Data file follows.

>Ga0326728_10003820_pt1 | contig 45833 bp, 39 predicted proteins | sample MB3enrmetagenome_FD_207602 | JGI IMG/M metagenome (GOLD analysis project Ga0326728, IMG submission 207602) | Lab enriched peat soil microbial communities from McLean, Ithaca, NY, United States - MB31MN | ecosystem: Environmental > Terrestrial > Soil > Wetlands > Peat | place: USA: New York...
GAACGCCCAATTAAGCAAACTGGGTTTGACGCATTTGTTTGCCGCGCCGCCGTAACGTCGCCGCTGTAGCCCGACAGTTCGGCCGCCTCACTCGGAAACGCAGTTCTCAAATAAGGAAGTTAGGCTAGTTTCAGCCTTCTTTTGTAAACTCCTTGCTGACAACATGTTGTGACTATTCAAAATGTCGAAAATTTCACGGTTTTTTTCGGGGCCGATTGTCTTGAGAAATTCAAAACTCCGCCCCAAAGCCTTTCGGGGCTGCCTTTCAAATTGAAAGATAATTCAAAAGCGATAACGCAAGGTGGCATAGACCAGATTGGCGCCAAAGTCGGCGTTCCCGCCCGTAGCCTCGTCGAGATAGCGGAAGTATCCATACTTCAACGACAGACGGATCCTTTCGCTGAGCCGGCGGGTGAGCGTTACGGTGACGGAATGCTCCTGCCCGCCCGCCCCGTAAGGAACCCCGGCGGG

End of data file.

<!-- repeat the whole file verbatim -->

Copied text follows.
>Ga0326728_10003820_pt1 | contig 45833 bp, 39 predicted proteins | sample MB3enrmetagenome_FD_207602 | JGI IMG/M metagenome (GOLD analysis project Ga0326728, IMG submission 207602) | Lab enriched peat soil microbial communities from McLean, Ithaca, NY, United States - MB31MN | ecosystem: Environmental > Terrestrial > Soil > Wetlands > Peat | place: USA: New York...
GAACGCCCAATTAAGCAAACTGGGTTTGACGCATTTGTTTGCCGCGCCGCCGTAACGTCGCCGCTGTAGCCCGACAGTTCGGCCGCCTCACTCGGAAACGCAGTTCTCAAATAAGGAAGTTAGGCTAGTTTCAGCCTTCTTTTGTAAACTCCTTGCTGACAACATGTTGTGACTATTCAAAATGTCGAAAATTTCACGGTTTTTTTCGGGGCCGATTGTCTTGAGAAATTCAAAACTCCGCCCCAAAGCCTTTCGGGGCTGCCTTTCAAATTGAAAGATAATTCAAAAGCGATAACGCAAGGTGGCATAGACCAGATTGGCGCCAAAGTCGGCGTTCCCGCCCGTAGCCTCGTCGAGATAGCGGAAGTATCCATACTTCAACGACAGACGGATCCTTTCGCTGAGCCGGCGGGTGAGCGTTACGGTGACGGAATGCTCCTGCCCGCCCGCCCCGTAAGGAACCCCGGCGGG